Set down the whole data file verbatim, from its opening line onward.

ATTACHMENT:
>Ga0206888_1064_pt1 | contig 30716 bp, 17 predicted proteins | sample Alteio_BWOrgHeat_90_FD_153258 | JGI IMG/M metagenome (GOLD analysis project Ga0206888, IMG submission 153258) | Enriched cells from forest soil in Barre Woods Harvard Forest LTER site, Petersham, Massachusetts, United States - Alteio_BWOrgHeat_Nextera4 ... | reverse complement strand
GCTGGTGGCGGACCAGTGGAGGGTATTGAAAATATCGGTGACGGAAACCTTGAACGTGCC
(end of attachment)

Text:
>Ga0206888_1064_pt1 | contig 30716 bp, 17 predicted proteins | sample Alteio_BWOrgHeat_90_FD_153258 | JGI IMG/M metagenome (GOLD analysis project Ga0206888, IMG submission 153258) | Enriched cells from forest soil in Barre Woods Harvard Forest LTER site, Petersham, Massachusetts, United States - Alteio_BWOrgHeat_Nextera4 ... | reverse complement strand
GCTGGTGGCGGACCAGTGGAGGGTATTGAAAATATCGGTGACGGAAACCTTGAACGTGCC